Next came the most theatrical course of the night. Being of Chinese ethnicity, I'm quite familiar with Peking duck and its manner of serving but it was still exciting to see a chef carve up a duck in front of a crowd of a hundred or so. What was most alluring was the duck aroma. It filled the entire room and set our stomachs grumbling. The duck meat was served to us on a bed of pancakes, with Asian dressing and fresh carrot and cucumber.
Honey roasted whole duck sliced and served at the table, mini pancakes, cucumber, shallots, coriander, Asian soy and spiced plum dipping sauce
Thorn Clarke William Randell Barossa Shiraz
The pancakes are different to the thin, plain pancakes traditionally used for Peking duck but I quite like the elastic almost cake-like quality to them. This was a very well-received dish. The duck was served with a shiraz, which Helen complimented as a match that is less obvious but works perfectly.
Sliced hopkins beef sirloin, truffle and parsnip, mixed forest mushrooms, green peas, red sorrel crisp and red wine jus
Shotfire Barossa Quartage
The beef sirloin was served next, with parsnip puree and mixed forest mushrooms, paired with the Shotfire Quartage. The beef itself was a tad on the chewy side, something I have found to be consistent at all large scale catering events (they serve everything well done so that everyone can eat it) but the mushrooms were remarkable. They were so tasty I would love a bowl of those mushrooms with some pasta. I heard others at our table agreeing.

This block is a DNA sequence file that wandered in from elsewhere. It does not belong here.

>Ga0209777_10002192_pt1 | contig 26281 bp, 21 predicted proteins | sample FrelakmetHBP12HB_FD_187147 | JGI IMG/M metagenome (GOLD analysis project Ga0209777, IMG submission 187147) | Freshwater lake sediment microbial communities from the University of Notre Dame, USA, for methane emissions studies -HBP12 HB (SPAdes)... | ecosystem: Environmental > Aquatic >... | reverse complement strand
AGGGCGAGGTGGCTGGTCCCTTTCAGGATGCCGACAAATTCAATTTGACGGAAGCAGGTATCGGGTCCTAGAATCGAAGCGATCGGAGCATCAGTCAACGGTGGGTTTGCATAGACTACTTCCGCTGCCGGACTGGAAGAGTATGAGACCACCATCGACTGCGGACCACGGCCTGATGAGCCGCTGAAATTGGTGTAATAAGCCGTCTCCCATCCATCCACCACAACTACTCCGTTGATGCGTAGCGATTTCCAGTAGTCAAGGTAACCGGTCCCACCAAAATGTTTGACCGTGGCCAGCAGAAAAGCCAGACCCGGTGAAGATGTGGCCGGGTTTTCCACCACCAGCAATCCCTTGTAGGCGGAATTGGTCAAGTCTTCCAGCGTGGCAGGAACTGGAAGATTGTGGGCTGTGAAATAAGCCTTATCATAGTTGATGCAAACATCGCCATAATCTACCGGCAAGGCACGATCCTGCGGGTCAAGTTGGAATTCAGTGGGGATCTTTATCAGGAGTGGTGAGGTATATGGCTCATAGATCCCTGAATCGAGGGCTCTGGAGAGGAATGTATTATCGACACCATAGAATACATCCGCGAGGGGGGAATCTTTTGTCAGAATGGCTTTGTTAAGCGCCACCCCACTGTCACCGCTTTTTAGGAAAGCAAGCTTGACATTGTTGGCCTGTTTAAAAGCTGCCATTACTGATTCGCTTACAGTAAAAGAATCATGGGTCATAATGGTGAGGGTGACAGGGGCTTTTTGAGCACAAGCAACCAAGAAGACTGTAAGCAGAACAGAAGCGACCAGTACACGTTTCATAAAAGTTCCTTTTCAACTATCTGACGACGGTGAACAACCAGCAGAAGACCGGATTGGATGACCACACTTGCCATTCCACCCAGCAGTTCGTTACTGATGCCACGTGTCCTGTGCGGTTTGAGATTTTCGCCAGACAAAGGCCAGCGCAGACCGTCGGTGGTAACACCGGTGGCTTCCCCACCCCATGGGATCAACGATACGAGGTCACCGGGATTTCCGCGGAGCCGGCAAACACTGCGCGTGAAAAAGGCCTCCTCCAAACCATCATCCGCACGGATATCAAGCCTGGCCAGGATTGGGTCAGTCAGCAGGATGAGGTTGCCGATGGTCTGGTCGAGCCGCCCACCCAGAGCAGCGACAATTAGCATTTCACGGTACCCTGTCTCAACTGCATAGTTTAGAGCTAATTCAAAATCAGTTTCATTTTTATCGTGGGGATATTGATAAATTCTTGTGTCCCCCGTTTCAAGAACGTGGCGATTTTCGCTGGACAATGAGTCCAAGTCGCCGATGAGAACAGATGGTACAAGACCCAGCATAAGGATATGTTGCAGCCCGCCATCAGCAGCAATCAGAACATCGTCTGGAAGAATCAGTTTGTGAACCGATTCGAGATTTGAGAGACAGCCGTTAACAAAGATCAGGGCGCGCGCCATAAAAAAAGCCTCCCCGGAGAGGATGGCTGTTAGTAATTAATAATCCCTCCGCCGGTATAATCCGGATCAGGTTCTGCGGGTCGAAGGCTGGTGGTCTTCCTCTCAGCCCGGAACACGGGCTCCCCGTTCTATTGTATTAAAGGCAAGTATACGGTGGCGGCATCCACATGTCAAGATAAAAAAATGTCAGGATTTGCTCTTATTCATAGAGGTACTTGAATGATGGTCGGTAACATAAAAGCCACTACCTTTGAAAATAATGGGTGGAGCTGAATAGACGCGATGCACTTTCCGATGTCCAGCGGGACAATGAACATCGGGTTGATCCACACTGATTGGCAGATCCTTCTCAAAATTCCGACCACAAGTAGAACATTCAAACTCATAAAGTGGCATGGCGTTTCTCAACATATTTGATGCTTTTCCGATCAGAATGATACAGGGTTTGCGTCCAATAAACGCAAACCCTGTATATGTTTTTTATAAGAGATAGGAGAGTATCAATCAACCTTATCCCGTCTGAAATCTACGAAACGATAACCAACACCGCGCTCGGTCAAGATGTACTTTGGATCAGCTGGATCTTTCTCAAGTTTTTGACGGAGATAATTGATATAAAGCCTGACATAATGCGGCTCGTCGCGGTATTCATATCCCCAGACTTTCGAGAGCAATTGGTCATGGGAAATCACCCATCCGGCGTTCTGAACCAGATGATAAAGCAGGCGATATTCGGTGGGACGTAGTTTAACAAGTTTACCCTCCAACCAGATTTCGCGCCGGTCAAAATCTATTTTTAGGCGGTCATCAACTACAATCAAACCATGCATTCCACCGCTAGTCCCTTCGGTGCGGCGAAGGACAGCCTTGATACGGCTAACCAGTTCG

Mandarin and chocolate caramel clafoutis, orange ice cream, biscotti and candied nuts
NV 18 Year Old Tawny
No multicourse meal is complete without a sweet finish. Here, we tasted a warm clafoutis, whose sweetness was gently offset by the cooling and bitter orange ice-cream. I enjoyed the accompanying biscotti and candied pistachios. Of note was the matching dessert wine. I normally find dessert wine to be too strong and sweet. Maybe I was just drunk by this point but I found the dessert wine here to be perfectly drinkable and not overwhelming.
Shotfire Barossa Quartage
I'm a huge fan of wine but in terms of actually knowing or being able to appreciate what I drink, I am below the level of wine novice. If I even began to try and describe the wines we drank, beyond "yup I liked it" or "it was so so", I would sound like a try hard nob. This is why my wine descriptions barely go beyond that, a description of what we drank and not anything more in depth. I do feel that it was more of a wine event than a food event though, and as a food blogger, it was interesting to be at an event where it felt like the food was presented to compliment the wine rather than the other way around. There was a definite focus on wine and as basic as my wine knowledge might be, I enjoyed listening to the Thorn-Clarke story and learning from the experts at our table.
Although this particular event has passed, the Queensland Cricketers' Club frequently arranges similar fine wine dinners for its members. You do NOT have to be a member to attend! How great is that. For more information about the wide range of membership options, please refer to the QCClub website.